Browse Prior Art Database

Keyboard Identification

IP.com Disclosure Number: IPCOM000047775D
Original Publication Date: 1983-Dec-01
Included in the Prior Art Database: 2005-Feb-08
Document File: 2 page(s) / 33K

Publishing Venue

IBM

Related People

James, RL: AUTHOR

Abstract

There is shown and described label bars for use with keyboards when an extended character set (ECS) is available. On printers with this capability, the number of characters far exceeds the number of identification spaces on the key buttons. Fig. 1 is a schematic illustration of the placement of a label bar between rows of key buttons. In one implementation of this concept, depressing a control key and the "F" key causes the printer to print the symbol associated with *2. Fig. 2 is a cross-sectional view of a label bar in position between two rows of keys. The label bar is triangular in cross-section and rests below the surface of the key buttons. This spatial relationship assures that the key bars do not interfere with normal keying action since there is no bind between keys and bars.

This text was extracted from a PDF file.
At least one non-text object (such as an image or picture) has been suppressed.
This is the abbreviated version, containing approximately 100% of the total text.

Page 1 of 2

Keyboard Identification

There is shown and described label bars for use with keyboards when an extended character set (ECS) is available. On printers with this capability, the number of characters far exceeds the number of identification spaces on the key buttons. Fig. 1 is a schematic illustration of the placement of a label bar between rows of key buttons. In one implementation of this concept, depressing a control key and the "F" key causes the printer to print the symbol associated with *2. Fig. 2 is a cross-sectional view of a label bar in position between two rows of keys. The label bar is triangular in cross-section and rests below the surface of the key buttons. This spatial relationship assures that the key bars do not interfere with normal keying action since there is no bind between keys and bars. Depression of the key button moves it away from the label bar. Refer to Fig. 3. The label bar may be made a of plastic material with characters printed on an adhesive-type tape attached thereto. The *1, *2, etc., symbols are for illustration purposes only and may represent any (ECS) symbol.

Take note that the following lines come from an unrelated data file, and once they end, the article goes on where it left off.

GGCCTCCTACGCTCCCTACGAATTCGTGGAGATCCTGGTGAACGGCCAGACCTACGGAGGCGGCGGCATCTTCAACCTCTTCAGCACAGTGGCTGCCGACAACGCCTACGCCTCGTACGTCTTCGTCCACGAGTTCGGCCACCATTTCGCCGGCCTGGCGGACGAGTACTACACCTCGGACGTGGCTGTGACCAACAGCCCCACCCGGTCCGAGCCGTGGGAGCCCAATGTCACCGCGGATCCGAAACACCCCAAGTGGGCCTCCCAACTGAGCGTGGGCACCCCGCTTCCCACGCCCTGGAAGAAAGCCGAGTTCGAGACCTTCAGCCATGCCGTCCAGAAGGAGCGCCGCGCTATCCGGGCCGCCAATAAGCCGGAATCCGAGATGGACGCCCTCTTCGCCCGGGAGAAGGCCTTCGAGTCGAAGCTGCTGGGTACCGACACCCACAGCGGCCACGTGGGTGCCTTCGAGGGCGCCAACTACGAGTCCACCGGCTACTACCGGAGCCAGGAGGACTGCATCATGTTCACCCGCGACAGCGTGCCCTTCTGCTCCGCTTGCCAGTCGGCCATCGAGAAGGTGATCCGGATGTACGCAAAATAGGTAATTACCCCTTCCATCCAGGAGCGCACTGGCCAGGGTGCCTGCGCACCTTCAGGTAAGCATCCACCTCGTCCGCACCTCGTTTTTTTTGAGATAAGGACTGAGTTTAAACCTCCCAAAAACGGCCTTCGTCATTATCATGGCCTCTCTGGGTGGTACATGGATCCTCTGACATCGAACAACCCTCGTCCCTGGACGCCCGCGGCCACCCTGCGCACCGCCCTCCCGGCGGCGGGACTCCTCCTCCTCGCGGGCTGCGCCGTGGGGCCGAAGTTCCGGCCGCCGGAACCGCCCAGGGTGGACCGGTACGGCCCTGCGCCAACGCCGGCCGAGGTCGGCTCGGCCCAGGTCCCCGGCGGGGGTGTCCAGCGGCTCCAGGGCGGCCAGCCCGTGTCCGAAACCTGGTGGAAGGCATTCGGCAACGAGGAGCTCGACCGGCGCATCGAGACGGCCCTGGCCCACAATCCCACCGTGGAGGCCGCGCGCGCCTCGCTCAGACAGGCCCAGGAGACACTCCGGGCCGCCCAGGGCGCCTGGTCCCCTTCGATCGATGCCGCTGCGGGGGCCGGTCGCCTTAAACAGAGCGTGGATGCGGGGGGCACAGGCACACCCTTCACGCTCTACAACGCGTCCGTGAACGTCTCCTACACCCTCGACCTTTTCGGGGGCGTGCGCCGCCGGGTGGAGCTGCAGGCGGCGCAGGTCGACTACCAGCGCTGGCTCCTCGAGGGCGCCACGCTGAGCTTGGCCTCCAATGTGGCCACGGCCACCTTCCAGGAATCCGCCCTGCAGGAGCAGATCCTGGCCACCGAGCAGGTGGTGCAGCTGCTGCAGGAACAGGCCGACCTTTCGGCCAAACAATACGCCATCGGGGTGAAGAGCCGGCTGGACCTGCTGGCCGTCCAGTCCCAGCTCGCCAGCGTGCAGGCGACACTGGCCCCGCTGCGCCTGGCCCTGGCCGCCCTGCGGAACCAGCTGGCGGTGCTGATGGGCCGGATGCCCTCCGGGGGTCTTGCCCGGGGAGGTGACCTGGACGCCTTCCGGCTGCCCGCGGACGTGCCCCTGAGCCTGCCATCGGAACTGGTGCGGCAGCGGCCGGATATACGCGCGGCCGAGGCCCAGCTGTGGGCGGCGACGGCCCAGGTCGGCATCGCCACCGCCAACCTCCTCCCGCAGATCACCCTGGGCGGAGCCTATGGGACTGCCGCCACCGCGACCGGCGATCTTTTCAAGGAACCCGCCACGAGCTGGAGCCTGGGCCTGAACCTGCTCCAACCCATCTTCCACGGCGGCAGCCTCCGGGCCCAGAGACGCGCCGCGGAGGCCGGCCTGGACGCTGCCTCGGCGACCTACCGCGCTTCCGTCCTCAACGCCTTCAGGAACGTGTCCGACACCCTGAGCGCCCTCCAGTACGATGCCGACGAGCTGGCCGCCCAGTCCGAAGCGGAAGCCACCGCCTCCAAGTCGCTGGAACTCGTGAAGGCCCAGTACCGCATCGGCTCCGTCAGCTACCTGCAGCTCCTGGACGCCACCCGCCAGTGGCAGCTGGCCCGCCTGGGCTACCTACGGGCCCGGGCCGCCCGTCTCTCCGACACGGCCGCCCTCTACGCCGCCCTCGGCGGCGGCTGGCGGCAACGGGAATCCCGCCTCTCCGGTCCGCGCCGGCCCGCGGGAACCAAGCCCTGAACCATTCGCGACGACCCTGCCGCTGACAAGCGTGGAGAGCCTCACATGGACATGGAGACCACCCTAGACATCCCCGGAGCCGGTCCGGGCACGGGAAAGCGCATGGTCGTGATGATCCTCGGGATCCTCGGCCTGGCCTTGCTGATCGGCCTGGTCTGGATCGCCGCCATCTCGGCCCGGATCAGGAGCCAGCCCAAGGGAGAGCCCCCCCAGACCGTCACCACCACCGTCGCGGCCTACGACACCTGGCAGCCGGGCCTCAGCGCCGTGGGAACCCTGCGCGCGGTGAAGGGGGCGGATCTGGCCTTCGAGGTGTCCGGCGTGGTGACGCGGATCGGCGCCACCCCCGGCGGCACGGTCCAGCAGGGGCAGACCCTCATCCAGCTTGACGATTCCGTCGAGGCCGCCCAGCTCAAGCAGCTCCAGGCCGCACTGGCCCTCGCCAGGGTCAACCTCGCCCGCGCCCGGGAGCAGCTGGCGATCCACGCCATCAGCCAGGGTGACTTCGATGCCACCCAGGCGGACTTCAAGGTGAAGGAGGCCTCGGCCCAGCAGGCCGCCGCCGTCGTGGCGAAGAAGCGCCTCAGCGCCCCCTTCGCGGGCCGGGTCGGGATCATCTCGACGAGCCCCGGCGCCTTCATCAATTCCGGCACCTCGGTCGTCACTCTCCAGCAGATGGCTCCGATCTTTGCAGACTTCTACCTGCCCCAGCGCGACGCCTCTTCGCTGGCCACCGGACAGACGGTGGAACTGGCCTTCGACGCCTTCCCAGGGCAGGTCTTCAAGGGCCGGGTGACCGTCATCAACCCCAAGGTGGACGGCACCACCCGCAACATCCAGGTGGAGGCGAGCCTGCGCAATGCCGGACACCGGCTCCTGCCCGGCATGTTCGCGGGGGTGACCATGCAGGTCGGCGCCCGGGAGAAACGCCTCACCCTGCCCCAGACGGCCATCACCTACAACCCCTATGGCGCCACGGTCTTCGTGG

1

Page 2 of 2

2

[This page contains 3 pictures or other non-text objects]